Understanding the basics of options. This is a brief options 101 defining what are options.
Options are contracts that give the owner (holder) the right to buy or sell an underlying asset, like a stock, at a certain price (the strike or exercise price) before a certain day (the expiration date). A standard contract is 100 shares and the purchase price of the option is referred to as the premium.
Options are typically used to speculate on the direction of a security or index, hedge against market downturns, or pursue an additional income goal. This is why many active traders add them to their arsenals.
There are two types of options: call options and put options. Each has its benefits and risks, and these change depending on if you’re the buyer or seller of a call or put option. Let’s start with calls.
A call option gives the owner the right, but not the obligation, to buy shares of stock or another underlying asset at the strike price of the option within a specific time period. The seller of the call is obligated to deliver, or sell, the underlying stock at the strike price if the owner of the call exercises the option.
So how does a call option work? Let’s say XYZ stock is trading around $20. You’re very bullish on XYZ so you buy one XYZ call with a strike price of $22 expiring in January 2019. The options premium for the contract is $1. Your maximum loss is the amount you pay for the contract, $100 ($1 options premium x 100 shares), and your maximum gain is unlimited because there is no cap on how much the stock price could increase, not accounting for transaction costs. The break-even point is $23, not including transaction costs ($22 strike price + $1 option premium paid), so you’re hoping that the price of XYZ’s stock rises above $23 before or on the expiration date.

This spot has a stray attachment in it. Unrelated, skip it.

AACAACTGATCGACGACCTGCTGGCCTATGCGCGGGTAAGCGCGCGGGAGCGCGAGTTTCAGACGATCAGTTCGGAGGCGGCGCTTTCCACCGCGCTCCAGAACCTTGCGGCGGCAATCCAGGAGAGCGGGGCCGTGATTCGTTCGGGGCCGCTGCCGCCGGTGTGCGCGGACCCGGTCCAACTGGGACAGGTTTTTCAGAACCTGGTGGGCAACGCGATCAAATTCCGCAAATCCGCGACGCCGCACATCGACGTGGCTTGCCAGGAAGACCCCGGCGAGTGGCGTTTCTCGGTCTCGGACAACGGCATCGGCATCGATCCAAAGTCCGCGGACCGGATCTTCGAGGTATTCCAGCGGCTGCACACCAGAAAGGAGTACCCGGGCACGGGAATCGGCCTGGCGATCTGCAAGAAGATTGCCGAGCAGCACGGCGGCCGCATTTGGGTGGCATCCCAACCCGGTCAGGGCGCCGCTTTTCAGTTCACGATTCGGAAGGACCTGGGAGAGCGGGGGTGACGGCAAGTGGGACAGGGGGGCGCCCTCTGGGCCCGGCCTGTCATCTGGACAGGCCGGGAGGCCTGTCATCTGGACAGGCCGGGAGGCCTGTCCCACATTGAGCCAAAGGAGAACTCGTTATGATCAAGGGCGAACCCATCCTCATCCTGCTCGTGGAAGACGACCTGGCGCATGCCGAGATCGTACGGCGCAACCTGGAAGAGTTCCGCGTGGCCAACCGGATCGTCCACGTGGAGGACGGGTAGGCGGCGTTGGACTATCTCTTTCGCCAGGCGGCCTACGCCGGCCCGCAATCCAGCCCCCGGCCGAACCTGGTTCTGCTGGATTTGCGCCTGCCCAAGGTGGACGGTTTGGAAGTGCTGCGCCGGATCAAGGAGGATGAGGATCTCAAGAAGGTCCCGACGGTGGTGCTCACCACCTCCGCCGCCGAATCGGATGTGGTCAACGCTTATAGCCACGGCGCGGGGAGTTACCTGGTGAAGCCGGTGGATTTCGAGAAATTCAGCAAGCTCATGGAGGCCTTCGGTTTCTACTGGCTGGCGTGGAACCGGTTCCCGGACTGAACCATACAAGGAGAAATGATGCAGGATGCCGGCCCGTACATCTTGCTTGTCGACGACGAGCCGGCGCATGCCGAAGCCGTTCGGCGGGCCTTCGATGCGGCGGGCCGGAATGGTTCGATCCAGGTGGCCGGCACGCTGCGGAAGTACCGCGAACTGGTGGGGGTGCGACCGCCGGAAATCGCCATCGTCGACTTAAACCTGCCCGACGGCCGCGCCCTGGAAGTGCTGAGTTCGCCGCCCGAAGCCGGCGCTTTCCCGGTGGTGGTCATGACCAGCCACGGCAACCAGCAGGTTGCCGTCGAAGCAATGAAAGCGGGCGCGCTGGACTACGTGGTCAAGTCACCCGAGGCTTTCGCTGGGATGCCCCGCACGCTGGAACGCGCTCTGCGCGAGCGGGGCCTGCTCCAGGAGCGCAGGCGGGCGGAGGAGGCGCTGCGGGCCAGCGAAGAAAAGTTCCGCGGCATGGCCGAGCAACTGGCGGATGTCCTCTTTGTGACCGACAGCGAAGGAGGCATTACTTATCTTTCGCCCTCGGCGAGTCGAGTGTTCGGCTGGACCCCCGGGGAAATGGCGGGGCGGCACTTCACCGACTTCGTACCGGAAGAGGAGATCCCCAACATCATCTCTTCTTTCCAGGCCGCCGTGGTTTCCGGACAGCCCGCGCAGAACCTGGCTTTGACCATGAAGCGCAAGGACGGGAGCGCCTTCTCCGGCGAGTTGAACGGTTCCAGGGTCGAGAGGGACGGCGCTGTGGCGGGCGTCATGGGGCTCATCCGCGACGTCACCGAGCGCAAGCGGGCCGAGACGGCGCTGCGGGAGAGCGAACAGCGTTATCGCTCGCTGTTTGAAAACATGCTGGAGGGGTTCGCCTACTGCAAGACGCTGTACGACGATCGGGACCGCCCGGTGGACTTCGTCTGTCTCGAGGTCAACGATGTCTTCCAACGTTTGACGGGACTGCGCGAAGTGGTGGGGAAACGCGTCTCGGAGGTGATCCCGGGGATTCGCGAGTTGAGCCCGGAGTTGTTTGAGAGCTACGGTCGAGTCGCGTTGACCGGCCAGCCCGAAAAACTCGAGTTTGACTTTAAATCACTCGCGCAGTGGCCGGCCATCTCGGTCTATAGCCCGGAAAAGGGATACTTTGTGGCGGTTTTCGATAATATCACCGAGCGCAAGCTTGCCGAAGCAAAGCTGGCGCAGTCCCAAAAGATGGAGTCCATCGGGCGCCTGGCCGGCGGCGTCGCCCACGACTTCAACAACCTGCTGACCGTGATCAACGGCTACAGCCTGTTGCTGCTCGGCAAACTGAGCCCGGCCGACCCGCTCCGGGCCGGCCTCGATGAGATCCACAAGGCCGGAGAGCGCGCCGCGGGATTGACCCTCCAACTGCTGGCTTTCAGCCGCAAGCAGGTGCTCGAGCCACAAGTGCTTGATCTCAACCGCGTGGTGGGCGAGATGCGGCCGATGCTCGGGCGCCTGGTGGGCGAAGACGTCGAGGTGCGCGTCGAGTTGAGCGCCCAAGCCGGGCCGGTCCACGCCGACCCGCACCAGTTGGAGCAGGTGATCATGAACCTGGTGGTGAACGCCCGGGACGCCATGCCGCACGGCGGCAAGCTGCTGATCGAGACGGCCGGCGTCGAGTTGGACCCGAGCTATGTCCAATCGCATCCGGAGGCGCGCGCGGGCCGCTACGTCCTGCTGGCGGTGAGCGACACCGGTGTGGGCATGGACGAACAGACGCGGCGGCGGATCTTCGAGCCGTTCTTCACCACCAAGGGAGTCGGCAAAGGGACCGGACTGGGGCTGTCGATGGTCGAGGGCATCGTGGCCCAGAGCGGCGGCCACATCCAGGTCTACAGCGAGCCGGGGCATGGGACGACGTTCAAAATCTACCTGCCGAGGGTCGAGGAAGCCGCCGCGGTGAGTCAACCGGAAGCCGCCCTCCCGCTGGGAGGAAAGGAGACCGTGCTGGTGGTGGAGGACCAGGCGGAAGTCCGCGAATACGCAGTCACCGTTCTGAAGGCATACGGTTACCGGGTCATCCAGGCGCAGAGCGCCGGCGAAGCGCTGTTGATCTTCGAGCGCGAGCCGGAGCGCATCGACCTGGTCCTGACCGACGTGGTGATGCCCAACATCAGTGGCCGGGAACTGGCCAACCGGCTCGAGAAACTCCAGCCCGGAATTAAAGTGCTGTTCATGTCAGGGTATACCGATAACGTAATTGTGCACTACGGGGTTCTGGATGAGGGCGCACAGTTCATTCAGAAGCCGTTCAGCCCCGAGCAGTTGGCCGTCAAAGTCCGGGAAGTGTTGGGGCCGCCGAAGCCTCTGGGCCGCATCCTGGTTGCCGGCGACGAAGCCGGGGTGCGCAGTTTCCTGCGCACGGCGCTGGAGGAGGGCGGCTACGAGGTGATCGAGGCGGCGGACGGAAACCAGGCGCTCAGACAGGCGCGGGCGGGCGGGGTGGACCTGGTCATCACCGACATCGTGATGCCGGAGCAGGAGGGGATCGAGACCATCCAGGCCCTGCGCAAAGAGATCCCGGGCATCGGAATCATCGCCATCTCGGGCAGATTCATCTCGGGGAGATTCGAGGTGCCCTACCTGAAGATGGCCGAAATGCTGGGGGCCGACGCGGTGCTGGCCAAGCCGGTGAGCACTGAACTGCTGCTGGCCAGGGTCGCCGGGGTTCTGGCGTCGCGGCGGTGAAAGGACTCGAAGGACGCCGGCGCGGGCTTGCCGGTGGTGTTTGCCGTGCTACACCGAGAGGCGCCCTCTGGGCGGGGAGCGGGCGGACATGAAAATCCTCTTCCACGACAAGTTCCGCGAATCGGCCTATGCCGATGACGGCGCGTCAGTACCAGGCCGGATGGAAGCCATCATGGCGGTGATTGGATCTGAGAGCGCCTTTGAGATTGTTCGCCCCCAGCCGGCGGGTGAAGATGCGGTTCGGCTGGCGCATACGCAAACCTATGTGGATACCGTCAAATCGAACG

A put option gives the owner the right, but not the obligation, to sell shares of stock or another underlying asset at the strike price of the option within a specific time period. The put seller is obligated to purchase the underlying at the strike price if the owner of the put exercises the option.
So how does a put option work? Let’s say ABC stock is trading around $20, but you think the company’s sales are going to decline, causing the stock to fall to $10. You buy one XYZ put with a strike price of $20 expiring in January 2019. The options premium is $2. Your maximum loss is $200 ($2 options premium x 100 shares) and your maximum gain is $1800 ($20 strike price - $2 options premium x 100 shares) if the stock goes to $0, not accounting for transaction costs. The break-even point is $18, not including transaction costs ($20 strike price - $2 option premium), so you’re hoping that the price of XYZ stock falls below $18 before or on the expiration date.
Learn more about the basics of options by watching this video.
While options are definitely not for everyone, if you believe options trading fits with your overall investing strategy, TD Ameritrade can help you pursue your options trading strategies with powerful trading platforms, idea generation resources, and the support you need.
Learn more about the potential benefits and risks of trading options
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Content intended for educational/informational purposes only. Not investment advice, or a recommendation of any security, strategy, or account type.
Be sure to understand all risks involved with each strategy, including commission costs, before attempting to place any trade. Clients must consider all relevant risk factors, including their own personal financial situations, before trading.
A long call or put option position places the entire cost of the option position at risk. Should an individual long call or long put position expire worthless, the entire cost of the position would be lost.
Maximum potential reward for a long put is limited by the amount that the underlying stock can fall.
This strategy provides only temporary protection from a decline in the price of the corresponding stock. Should the long put position expire worthless, the entire cost of the put position would be lost.
Market volatility, volume, and system availability may delay account access and trade executions.
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